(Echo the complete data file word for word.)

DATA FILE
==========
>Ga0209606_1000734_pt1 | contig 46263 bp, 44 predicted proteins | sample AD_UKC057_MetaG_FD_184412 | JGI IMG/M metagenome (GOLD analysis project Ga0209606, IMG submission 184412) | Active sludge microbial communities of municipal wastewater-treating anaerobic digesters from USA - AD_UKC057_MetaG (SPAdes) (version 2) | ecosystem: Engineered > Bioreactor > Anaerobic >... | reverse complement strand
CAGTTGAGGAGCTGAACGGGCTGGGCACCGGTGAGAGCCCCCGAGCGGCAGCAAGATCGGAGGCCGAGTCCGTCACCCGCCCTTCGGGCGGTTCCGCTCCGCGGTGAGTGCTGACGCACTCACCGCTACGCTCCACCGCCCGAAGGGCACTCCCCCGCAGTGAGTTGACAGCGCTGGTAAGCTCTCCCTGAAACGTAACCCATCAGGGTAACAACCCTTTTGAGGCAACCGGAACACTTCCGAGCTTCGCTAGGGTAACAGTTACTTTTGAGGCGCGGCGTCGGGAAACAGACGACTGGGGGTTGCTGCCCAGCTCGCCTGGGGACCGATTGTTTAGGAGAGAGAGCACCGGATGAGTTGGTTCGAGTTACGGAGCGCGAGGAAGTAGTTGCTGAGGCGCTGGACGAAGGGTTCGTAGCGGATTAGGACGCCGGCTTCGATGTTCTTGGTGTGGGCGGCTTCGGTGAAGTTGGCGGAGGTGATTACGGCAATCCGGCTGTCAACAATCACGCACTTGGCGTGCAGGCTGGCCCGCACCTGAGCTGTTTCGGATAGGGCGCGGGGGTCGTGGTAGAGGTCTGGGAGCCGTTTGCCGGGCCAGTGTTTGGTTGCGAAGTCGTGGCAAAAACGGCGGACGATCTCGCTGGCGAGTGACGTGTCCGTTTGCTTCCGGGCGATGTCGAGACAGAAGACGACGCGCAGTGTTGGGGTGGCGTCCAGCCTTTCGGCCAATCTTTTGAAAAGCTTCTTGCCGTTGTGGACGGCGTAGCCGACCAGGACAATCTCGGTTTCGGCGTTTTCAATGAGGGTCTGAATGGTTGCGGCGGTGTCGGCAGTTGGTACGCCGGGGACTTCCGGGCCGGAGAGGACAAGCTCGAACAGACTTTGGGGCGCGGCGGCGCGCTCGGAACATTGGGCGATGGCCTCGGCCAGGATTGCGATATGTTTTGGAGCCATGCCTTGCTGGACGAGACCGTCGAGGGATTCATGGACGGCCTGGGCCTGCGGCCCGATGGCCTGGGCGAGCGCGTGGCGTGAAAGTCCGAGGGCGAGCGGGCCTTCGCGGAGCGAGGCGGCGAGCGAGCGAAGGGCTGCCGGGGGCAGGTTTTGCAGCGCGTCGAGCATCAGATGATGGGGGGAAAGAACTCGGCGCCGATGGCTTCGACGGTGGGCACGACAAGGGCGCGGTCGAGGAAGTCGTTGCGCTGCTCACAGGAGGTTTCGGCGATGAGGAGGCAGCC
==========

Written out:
>Ga0209606_1000734_pt1 | contig 46263 bp, 44 predicted proteins | sample AD_UKC057_MetaG_FD_184412 | JGI IMG/M metagenome (GOLD analysis project Ga0209606, IMG submission 184412) | Active sludge microbial communities of municipal wastewater-treating anaerobic digesters from USA - AD_UKC057_MetaG (SPAdes) (version 2) | ecosystem: Engineered > Bioreactor > Anaerobic >... | reverse complement strand
CAGTTGAGGAGCTGAACGGGCTGGGCACCGGTGAGAGCCCCCGAGCGGCAGCAAGATCGGAGGCCGAGTCCGTCACCCGCCCTTCGGGCGGTTCCGCTCCGCGGTGAGTGCTGACGCACTCACCGCTACGCTCCACCGCCCGAAGGGCACTCCCCCGCAGTGAGTTGACAGCGCTGGTAAGCTCTCCCTGAAACGTAACCCATCAGGGTAACAACCCTTTTGAGGCAACCGGAACACTTCCGAGCTTCGCTAGGGTAACAGTTACTTTTGAGGCGCGGCGTCGGGAAACAGACGACTGGGGGTTGCTGCCCAGCTCGCCTGGGGACCGATTGTTTAGGAGAGAGAGCACCGGATGAGTTGGTTCGAGTTACGGAGCGCGAGGAAGTAGTTGCTGAGGCGCTGGACGAAGGGTTCGTAGCGGATTAGGACGCCGGCTTCGATGTTCTTGGTGTGGGCGGCTTCGGTGAAGTTGGCGGAGGTGATTACGGCAATCCGGCTGTCAACAATCACGCACTTGGCGTGCAGGCTGGCCCGCACCTGAGCTGTTTCGGATAGGGCGCGGGGGTCGTGGTAGAGGTCTGGGAGCCGTTTGCCGGGCCAGTGTTTGGTTGCGAAGTCGTGGCAAAAACGGCGGACGATCTCGCTGGCGAGTGACGTGTCCGTTTGCTTCCGGGCGATGTCGAGACAGAAGACGACGCGCAGTGTTGGGGTGGCGTCCAGCCTTTCGGCCAATCTTTTGAAAAGCTTCTTGCCGTTGTGGACGGCGTAGCCGACCAGGACAATCTCGGTTTCGGCGTTTTCAATGAGGGTCTGAATGGTTGCGGCGGTGTCGGCAGTTGGTACGCCGGGGACTTCCGGGCCGGAGAGGACAAGCTCGAACAGACTTTGGGGCGCGGCGGCGCGCTCGGAACATTGGGCGATGGCCTCGGCCAGGATTGCGATATGTTTTGGAGCCATGCCTTGCTGGACGAGACCGTCGAGGGATTCATGGACGGCCTGGGCCTGCGGCCCGATGGCCTGGGCGAGCGCGTGGCGTGAAAGTCCGAGGGCGAGCGGGCCTTCGCGGAGCGAGGCGGCGAGCGAGCGAAGGGCTGCCGGGGGCAGGTTTTGCAGCGCGTCGAGCATCAGATGATGGGGGGAAAGAACTCGGCGCCGATGGCTTCGACGGTGGGCACGACAAGGGCGCGGTCGAGGAAGTCGTTGCGCTGCTCACAGGAGGTTTCGGCGATGAGGAGGCAGCC